Palau de les Arts Reina Sofía – Valencia (ESP)

The following are crude notes and links I have gathered during my research. The information may be in various languages and is being updated during the research process until a full article is written. 


Only 9 years after its official opening the 500 million € Palau looks as if it had been through a war.


Studies hold the design of architect Santiago Calatrava responsible for the building´s bad state. According to Aidico, the technological institute of construction,  The institute points to an incorrect design and choice of materials or construction errors or both. According to an internal report Calatrava was responsible for both the design and its execution, for which he received 44 million €.

Due to its bad state the building has been closed since December 2013. The architect has offered to pay for the repair of the damages. Some, however, wonder if the repair of a deficient design is a lasting solution for the Palau´s problems. Opposition politicians urge the local government to take legal action against Calatrava, following the example of the cities of Oviedo and Venice.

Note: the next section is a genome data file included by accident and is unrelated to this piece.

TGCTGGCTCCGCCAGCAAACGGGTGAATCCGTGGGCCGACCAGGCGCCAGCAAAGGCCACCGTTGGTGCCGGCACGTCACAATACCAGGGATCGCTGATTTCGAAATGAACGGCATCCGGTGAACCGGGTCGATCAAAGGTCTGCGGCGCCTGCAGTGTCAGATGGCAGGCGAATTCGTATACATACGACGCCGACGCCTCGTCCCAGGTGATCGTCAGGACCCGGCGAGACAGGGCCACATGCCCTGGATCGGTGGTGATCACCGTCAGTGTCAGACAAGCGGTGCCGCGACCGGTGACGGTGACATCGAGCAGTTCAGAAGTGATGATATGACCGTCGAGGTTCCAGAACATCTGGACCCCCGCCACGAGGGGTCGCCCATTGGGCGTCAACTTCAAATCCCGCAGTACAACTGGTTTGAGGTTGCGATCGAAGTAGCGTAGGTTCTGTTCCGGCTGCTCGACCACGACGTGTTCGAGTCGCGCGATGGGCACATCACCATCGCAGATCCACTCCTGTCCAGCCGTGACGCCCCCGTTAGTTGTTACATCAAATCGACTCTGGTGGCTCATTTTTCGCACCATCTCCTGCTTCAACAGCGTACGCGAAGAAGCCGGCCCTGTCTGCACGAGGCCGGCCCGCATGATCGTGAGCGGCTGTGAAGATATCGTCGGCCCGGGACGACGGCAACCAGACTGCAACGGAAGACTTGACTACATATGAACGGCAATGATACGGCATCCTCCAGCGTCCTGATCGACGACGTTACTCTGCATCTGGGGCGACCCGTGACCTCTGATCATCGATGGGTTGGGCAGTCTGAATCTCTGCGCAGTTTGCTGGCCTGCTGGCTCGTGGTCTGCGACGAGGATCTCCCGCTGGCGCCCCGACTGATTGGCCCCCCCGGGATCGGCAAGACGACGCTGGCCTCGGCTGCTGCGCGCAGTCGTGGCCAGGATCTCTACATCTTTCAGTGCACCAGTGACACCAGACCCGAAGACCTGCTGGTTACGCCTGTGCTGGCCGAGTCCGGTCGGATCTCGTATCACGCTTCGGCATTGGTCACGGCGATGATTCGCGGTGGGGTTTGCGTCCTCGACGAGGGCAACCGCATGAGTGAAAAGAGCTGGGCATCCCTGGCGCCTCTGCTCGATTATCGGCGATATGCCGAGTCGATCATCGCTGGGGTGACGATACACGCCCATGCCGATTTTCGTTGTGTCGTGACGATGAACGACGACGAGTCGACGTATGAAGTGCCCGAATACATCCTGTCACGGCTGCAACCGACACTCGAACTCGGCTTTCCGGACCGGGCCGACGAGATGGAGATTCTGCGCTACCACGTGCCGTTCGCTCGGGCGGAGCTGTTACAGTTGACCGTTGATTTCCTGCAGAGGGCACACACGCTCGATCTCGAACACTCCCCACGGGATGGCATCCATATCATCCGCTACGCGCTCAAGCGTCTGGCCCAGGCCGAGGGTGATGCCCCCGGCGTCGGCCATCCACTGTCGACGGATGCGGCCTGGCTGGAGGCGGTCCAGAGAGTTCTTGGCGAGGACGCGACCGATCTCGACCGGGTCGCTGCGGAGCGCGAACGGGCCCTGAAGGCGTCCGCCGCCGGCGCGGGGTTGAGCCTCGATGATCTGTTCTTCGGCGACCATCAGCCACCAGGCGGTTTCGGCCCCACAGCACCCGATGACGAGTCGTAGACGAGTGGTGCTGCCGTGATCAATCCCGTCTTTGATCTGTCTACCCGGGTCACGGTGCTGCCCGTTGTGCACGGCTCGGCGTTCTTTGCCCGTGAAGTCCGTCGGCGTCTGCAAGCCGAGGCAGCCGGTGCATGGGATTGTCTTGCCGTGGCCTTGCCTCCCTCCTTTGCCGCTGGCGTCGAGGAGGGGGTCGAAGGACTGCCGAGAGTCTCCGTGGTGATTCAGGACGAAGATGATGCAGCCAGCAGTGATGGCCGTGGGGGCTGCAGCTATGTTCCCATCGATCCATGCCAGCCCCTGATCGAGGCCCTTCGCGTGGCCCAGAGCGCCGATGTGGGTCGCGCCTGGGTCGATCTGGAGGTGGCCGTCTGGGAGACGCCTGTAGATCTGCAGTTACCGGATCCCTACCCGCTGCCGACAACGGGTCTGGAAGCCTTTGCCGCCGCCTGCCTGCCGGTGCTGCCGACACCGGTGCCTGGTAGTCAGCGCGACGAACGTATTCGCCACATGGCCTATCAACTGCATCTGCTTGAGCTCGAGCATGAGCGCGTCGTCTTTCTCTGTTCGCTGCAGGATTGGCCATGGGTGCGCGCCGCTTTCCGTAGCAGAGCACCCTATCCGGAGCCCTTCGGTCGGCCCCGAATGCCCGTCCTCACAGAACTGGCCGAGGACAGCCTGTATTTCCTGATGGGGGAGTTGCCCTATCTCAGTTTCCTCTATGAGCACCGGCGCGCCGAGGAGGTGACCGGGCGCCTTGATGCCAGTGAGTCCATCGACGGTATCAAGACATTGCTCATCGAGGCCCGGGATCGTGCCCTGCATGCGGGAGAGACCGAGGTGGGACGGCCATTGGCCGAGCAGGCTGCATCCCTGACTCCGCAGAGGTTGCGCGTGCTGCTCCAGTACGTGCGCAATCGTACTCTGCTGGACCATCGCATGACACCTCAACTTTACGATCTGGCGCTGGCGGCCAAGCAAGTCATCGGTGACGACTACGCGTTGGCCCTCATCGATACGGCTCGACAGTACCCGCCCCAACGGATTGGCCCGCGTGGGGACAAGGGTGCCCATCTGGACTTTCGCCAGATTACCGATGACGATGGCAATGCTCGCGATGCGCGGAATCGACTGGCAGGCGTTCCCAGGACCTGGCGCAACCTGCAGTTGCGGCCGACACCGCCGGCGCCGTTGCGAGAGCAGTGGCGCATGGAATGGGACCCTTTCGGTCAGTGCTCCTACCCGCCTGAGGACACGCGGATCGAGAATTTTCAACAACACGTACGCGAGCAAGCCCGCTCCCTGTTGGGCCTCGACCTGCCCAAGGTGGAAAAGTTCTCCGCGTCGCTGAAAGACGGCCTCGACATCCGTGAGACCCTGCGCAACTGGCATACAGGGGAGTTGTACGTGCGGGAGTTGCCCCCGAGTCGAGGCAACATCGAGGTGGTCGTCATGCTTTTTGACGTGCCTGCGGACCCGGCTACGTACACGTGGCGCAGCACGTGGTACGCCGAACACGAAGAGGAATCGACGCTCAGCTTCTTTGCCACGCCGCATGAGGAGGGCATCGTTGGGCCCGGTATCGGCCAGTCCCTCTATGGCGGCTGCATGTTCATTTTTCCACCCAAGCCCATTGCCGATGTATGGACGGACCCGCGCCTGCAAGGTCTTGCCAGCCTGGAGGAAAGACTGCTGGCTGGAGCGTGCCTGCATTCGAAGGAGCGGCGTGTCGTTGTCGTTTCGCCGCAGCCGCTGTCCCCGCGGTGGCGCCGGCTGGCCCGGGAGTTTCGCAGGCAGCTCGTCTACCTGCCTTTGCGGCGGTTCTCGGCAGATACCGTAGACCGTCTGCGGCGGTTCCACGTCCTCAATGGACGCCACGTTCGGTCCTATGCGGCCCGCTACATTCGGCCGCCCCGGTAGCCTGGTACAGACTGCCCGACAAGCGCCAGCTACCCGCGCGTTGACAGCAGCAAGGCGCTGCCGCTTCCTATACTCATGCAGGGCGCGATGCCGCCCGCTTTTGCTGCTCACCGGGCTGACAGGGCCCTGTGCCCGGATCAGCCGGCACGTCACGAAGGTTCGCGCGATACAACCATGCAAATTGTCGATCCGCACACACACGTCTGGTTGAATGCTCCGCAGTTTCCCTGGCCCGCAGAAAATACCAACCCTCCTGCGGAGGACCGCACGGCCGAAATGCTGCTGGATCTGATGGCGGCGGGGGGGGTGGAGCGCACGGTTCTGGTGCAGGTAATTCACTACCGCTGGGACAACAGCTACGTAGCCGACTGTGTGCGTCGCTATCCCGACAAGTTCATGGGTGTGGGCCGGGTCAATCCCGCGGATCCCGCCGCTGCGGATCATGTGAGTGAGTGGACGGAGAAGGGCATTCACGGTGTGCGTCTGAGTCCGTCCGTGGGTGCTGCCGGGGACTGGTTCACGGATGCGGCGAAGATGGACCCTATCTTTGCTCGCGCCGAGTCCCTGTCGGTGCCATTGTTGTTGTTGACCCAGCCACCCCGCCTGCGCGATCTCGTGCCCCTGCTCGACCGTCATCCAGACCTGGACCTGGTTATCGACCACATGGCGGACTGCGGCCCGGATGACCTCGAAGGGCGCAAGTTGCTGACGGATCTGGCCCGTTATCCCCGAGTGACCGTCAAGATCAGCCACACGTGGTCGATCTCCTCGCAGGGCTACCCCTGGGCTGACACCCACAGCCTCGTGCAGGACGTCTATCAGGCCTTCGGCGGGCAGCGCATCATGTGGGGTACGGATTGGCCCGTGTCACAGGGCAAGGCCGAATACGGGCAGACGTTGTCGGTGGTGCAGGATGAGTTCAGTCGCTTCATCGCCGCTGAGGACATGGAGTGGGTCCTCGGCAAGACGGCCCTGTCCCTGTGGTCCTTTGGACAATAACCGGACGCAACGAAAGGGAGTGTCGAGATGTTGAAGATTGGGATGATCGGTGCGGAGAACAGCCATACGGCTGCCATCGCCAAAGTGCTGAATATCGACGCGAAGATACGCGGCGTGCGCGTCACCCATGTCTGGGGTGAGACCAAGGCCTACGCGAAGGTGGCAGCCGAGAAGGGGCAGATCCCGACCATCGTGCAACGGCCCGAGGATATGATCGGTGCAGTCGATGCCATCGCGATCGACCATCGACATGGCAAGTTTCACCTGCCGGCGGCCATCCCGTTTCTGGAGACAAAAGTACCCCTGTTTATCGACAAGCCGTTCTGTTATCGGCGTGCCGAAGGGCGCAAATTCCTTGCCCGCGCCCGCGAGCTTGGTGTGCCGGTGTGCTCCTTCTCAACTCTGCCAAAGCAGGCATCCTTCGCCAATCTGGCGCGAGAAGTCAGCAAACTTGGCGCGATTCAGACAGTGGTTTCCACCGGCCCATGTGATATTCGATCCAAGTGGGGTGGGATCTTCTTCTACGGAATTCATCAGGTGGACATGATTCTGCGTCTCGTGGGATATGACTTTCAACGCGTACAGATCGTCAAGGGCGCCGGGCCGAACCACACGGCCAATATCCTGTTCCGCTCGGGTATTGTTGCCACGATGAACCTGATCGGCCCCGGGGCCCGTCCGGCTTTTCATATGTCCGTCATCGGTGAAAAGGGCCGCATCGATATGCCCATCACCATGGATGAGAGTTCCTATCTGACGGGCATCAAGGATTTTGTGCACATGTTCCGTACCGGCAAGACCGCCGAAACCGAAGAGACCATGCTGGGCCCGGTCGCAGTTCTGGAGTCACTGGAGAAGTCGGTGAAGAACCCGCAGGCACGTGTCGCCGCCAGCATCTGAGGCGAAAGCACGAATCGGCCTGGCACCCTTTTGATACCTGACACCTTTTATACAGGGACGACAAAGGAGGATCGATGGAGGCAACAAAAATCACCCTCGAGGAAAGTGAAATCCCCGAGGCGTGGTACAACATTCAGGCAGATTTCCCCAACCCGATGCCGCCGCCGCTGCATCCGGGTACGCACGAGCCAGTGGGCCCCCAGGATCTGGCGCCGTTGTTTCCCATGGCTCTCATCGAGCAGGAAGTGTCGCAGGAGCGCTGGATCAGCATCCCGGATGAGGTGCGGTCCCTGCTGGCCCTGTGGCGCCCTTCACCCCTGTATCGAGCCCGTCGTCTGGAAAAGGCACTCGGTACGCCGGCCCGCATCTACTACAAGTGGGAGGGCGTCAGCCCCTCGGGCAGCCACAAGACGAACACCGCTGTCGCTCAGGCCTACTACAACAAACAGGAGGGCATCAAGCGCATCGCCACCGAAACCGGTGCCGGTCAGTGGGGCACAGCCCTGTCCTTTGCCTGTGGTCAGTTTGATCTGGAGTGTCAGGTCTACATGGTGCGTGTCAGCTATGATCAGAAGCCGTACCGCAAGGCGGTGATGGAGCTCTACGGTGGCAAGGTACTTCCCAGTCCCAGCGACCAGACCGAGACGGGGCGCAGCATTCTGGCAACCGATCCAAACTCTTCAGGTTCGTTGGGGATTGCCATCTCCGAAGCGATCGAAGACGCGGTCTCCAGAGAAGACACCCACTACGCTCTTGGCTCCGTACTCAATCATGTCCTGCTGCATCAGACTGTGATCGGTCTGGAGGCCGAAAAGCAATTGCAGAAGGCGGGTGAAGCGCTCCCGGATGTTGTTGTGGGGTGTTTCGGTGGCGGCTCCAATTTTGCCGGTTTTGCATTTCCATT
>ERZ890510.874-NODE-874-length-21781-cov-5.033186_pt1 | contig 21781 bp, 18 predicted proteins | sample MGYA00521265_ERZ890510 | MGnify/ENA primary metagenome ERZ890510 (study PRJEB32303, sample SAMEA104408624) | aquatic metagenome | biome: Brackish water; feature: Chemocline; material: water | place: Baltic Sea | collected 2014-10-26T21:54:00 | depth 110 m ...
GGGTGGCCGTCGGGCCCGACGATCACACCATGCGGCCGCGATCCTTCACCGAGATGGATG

It is incredible that while some buildings of the ambitious Valencian City of Arts project have not yet been officially completed (the Agora is still waiting for its wings that lay abandoned on a nearby wasteland) others already fall into decay.


Proud buddies Calatrava and president Camps at the Palau´s opening in 2005.


After the building´s grand opening in 2005 it remained closed for one year. The building contains four opera halls, one of which has never been used. Another has been closed because of bad acoustics (mozaique walls turned the hall into what must have sounded like a large public lavatory), and yet another has seen 200 seats removed because from their position the stage was not sufficiently visible.


Calatrava and local president Camps looking for a seat from which they can see the stage.

Valencia’s opera house opened eight years ago. Since then, the City of Arts and Sciences has added significantly to Valencia’s mountain of debt, at a time when Spain has been struggling on the front line of the euro crisis. Originally budgeted at €300 million, the complex — the world’s largest collection of Mr. Calatrava’s work, which also includes a performance hall, a bridge, a planetarium, and a science museum — ended up costing three times as much. Mr. Calatrava was paid about €94 million for the project.

By geenwoordspaans Posted in Notes

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